苏州半永久纹绣培训学校

苏州半永久培训

Fears for peace under new Israeli FM

Israel\’s new government has set a hawkish tone in its first days in office, with statements by its top diplomat setting off warnings that Benjamin Netanyahu\’s cabinet risked burying the troubled peace talks.

苏州半永久

A day after he sparked criticism by saying Israel was not bound by a US-backed 2007 agreement to restart peace talks with the Palestinians, Foreign Minister Avigdor Lieberman on Thursday refused any withdrawal from the Golan Heights in exchange for peace with Syria.

“There is no cabinet resolution regarding negotiations with Syria, and we have already said that we will not agree to withdraw from the Golan Heights,” Lieberman told the Haaretz daily.

The Golan is a strategic plateau that Israel captured from Syria in 1967 and annexed in 1981, which Damascus wants back as part of any peace treaty.

It marked the second day running of controversial statements by firebrand Lieberman, which have sparked furious reactions by Palestinians already worried about a cabinet led by Netanyahu, who opposes giving them a state.

“This minister is an obstacle to peace. He will cause harm to Israel first,” Yasser Abed Rabbo, an aide to Palestinian president Mahmud Abbas, told AFP.

“Nothing obliges us to deal with a racist person hostile to peace such as Israeli Foreign Affairs Minister Lieberman,” he added.

Opposition MPs in Israel were as harsh in their criticism of a man whom critics have branded a “racist” and “fascist” for his regular diatribes against Israeli Arabs.

Tzipi Livni, from whom Lieberman took over the foreign ministry, said that with the statements “Israel in effect announced that it was no longer a partner” in the peace process and called on Netanyahu to distance himself from the comments.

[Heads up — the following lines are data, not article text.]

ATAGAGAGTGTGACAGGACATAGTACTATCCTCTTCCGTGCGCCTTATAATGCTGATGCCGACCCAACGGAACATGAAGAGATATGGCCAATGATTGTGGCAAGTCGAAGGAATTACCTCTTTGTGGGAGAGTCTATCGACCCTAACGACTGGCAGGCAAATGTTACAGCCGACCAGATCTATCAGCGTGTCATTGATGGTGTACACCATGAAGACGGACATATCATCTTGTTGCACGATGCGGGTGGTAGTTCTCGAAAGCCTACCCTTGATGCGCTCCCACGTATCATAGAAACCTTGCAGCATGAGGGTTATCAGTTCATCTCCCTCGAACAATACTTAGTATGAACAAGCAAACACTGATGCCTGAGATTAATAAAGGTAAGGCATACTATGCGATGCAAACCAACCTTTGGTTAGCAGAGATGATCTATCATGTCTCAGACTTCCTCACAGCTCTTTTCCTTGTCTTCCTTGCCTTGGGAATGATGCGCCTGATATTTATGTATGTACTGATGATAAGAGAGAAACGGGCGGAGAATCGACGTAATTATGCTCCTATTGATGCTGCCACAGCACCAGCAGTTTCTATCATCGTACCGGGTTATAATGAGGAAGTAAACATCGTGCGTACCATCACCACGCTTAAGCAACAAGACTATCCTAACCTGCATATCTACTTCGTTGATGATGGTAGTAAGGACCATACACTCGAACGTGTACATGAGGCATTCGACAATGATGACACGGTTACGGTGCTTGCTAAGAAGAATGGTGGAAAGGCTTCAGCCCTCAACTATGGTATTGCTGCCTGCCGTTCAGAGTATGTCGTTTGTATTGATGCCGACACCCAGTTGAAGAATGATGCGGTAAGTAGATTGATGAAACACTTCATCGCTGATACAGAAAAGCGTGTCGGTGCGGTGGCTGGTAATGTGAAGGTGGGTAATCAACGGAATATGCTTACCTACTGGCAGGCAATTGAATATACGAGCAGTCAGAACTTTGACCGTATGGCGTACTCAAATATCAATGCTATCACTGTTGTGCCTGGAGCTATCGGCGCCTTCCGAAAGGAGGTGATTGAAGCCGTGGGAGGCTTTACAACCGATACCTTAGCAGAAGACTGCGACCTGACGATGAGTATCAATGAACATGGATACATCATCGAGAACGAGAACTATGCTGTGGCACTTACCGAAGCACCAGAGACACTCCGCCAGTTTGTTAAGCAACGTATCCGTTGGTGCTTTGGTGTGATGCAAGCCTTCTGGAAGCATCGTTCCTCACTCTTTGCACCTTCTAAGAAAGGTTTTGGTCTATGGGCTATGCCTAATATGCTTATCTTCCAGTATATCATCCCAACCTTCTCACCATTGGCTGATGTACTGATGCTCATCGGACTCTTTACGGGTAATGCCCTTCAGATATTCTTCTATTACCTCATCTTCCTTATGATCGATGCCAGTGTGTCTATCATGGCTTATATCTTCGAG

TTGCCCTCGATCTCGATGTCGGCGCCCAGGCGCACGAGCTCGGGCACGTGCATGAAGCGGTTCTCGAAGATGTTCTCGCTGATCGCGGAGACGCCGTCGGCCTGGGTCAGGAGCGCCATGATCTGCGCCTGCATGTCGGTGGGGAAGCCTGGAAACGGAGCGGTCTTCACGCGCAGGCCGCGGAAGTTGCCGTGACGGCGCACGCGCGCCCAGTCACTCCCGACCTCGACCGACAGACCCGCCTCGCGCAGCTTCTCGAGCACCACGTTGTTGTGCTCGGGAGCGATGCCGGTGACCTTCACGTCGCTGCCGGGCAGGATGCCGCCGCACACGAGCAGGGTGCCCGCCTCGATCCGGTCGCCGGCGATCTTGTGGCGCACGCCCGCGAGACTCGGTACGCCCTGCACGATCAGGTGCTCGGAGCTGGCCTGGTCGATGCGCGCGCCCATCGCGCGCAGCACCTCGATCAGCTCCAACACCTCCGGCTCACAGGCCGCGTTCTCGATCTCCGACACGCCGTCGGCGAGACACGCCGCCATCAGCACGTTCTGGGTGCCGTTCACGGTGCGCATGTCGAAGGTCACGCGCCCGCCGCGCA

Comparing the Soviet-born onetime bouncer to a “bull in a china shop,” Opher Pines-Paz of the centre-left Labour party warned that ultra-nationalist Lieberman was “a strategic threat to Israel.”

“This is proof of total irresponsibility,” he told public radio. “The damage that he has caused will take years to repair.”

Reactions from abroad remained muted.

US President Barack Obama, who has called advancing a two-state solution “critical,” called Netanyahu on his assuming office, saying he looked forward to working with him on his concerns abut Iran and reiterating his desire to advance the peace process.

“The president said he looked forward to working closely with Prime Minister Netanyahu and his government to address issues of mutual concern, including Iran and Arab-Israeli peace,” the White House said.

Meanwhile a spokesman for the US State Department declined to comment on Lieberman\’s statements, saying Washington was instead focusing on Netanyahu\’s pledges to continue negotiations with the Palestinians.

“I\’d point you to Prime Minister Netanyahu\’s comments, that he will work for peace with the Palestinians and peace in the region,” Gordon Duguid told reporters in Washington.

UN chief Ban Ki-moon went further, saying that the Palestinians\’ promised state remained a key goal for the international community.

“The secretary general… looks forward to working with Prime Minister Benjamin Netanyahu on the full range of peace and security issues in the region,” UN spokeswoman Michele Montas said in a statement.

“This includes the resumption of the Middle East peace process, with the aim of achieving an independent and viable Palestinian state living side by side in peace with a secure Israel, and a comprehensive Arab-Israeli peace as envisaged in Security Council resolutions.”

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